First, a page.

Neubauer, Victor and Virginia
Neumann, Edith W.
Neumann, Esther P.
Nickels, Carol D.
Nickels, Erwin A. and Dorothea
Niedfeldt, Dolores L.
Niedfeldt, Harold William and Frances
Ninmann, Lori Jean
Nitz, Frederic H. and Grace H. Wetzel
Nitz, Henry C. and Alma
Noffz, Max L. and Ella H.
Nowack, Bertha
Nowack, Franz
Nuernberg, Arleen F.
Nuernberg, Mark B.
Nuernberg, Roger L.
Oelke, Paul L. and Emma L.
Oerding, Alfred H.
Oerding, Gerhard
Oerding, Malena Olson
Oerding, Oswald H.
Oerding, Rev. C.
Oestreich, Cyrus and Alma
Oestreich, Olga A.E.
Oestreich, Waldemar and Rosa
Ohrmundt, Bernhard and Esther
Ohrmundt, Friedrich
Ohrmundt, Johanna
Olson, Bernice L.
Olson, Harold
Olson, Israel W. and Luella O.
Otto, Carl J.
Otto, Caroline
Otto, Edward Louis
Otto, Elroy A. and Fern M.
Otto, Fred W. and Helen
Otto, Fredrick
Otto, Paul D. and Wanda L.
Otto, Ralph R. and Ione E. Voigt
Otto, Robert and family
Otto, unclear Ann Christine
Otto, Walter C. and Alma M.
Otto, Walton E. and Laura N.
Overdahl, Bartley C. and Irene M.

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WISCONSIN MUNICIPALITIES: Cities Towns, and Villages, often referred to as 'municipalities' in Wisconsin law, are the governmental units that relate most directly to citizens' everyday lives.

TOWNS, like counties, were created by the state to provide basic municipal services. Rooted in New England and New York tradition, town government came to Wisconsin with the settlers, but Wisconsin towns were not like their Eastern counterparts that reflected the existing patterns of local settlement. In Wisconsin, towns are geographical subdivisions of counties. Towns originally served (and for the most part they continue to serve) rural areas. Towns govern those areas of Wisconsin not included in the corporate boundaries of cities and villages.

The difference between "township" and "town" often confuses the public. In Wisconsin, "township' refers to the surveyor's township which was laid out to identify land parcels within a county. Theoretically. a township is a square tract of land, measuring six miles on a side for a total of 36 square miles in the unit. Each township is divided into 36 sections. "Town", as the word is used in Wisconsin, denotes a specific unit of government. It's boundaries may coincide with the surveyor's township or it may look quite different. A Town may include one, parts of or several townships.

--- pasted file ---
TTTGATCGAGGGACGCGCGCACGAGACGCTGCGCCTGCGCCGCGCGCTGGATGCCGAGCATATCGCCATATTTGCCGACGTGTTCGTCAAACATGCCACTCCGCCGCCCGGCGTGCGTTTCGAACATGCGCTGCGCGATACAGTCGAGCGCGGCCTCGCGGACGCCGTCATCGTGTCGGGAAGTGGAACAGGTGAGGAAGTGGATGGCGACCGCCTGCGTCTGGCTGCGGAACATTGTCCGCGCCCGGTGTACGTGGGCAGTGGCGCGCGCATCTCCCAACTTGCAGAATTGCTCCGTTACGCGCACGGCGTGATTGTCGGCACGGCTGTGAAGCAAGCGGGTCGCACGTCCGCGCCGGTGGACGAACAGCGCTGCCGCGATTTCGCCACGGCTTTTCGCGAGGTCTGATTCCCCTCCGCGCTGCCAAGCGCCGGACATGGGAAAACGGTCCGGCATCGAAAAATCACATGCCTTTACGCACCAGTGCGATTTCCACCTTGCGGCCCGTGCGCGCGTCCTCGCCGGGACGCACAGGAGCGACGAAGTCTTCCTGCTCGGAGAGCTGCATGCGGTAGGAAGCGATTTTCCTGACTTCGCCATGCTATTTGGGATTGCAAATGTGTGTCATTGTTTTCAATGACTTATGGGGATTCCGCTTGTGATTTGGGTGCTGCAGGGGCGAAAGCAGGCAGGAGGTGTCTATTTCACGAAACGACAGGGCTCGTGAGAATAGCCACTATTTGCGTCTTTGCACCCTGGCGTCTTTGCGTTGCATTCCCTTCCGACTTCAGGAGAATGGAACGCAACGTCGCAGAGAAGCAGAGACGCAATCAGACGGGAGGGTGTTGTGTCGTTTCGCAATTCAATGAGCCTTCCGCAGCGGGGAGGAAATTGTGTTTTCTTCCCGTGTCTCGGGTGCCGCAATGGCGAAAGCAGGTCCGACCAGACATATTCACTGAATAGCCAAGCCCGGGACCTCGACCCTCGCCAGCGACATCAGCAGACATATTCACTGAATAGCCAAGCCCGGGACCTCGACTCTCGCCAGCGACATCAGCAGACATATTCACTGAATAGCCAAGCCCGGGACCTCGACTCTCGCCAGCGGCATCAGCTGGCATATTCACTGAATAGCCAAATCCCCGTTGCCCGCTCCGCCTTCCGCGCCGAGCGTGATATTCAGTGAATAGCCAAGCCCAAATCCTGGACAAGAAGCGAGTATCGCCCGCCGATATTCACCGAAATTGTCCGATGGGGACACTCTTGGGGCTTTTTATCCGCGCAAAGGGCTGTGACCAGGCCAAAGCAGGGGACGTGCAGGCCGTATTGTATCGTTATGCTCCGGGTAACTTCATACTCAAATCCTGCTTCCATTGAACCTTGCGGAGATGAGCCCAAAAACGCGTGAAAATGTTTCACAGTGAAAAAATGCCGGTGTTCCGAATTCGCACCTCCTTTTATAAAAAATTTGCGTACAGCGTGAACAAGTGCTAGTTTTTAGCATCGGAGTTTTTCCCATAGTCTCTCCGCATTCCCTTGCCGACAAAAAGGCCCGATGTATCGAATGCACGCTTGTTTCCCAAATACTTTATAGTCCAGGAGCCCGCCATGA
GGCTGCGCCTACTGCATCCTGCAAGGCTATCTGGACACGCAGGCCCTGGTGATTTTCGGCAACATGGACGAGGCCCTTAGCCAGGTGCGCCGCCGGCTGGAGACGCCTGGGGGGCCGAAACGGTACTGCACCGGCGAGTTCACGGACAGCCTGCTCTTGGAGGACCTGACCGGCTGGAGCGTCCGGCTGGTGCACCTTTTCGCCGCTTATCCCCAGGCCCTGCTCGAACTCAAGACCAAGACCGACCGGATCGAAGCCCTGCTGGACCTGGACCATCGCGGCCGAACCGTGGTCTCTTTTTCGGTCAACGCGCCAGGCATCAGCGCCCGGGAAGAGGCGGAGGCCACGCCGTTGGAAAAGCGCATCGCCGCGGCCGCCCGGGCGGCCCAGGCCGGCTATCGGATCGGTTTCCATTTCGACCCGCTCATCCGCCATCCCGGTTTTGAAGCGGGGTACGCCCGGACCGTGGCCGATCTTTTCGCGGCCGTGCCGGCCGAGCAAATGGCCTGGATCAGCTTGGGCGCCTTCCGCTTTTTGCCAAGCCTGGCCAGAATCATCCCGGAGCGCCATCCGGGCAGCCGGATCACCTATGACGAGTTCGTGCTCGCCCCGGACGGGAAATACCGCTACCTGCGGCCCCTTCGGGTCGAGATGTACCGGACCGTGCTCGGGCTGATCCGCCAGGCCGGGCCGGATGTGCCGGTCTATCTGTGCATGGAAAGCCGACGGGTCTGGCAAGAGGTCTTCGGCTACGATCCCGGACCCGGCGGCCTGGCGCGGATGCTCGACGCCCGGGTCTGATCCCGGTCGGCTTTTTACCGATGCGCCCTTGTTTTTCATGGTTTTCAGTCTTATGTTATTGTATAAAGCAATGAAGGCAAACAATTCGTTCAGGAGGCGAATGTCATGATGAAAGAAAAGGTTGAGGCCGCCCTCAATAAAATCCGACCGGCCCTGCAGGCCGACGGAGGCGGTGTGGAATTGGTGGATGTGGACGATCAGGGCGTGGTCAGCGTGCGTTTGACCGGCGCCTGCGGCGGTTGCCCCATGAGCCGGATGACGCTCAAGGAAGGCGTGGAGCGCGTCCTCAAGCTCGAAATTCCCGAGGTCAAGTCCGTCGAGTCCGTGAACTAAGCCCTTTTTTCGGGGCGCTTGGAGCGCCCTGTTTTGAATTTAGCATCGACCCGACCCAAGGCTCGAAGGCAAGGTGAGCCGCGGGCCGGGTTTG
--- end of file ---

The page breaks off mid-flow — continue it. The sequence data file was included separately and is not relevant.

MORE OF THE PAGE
CITIES and VILLAGES, often referred to as "incorportated areas", govern territory where population is more concentrated. In general, minimum population for incorporation as a village is 150 residents for an isolated village and 2,500 for a metropolitan village located in a more densely settled area. For cities, the minimums are 1,000 and 5,000 respectively. As cities and villages are incorporated, they are carved out of the town territory and become independent units no longer subject to the town's control. The remainder of the town may take on a 'Swiss cheese" configuration as its area is reduced.

[Information above taken from "State of Wisconsin Blue Book 1997-1998"]

ProjectCopyright Notice: These generous contributions do not necessarily depict all tombstone photographs for a given cemetery. The source for many of the cemetery names and placenames on these pages come from Cemetery Locations in Wisconsin, 3rd edition, compiled by Linda M. Herrick and Wendy K. Uncapher. The book is published by Origins at 4327 Milton Ave. Janesville, WI 53546. All files on this site are copyrighted by their creator and/or contributor. They may be linked to but may not be reproduced on another site without specific permission from Tina Vickery [] and/or their contributor. Although public information is not in and of itself copyrightable, the format in which they are presented, the notes and comments, etc., are. It is however, quite permissable to print or save the files to a personal computer for personal use ONLY.

This page was last updated 20 November 2012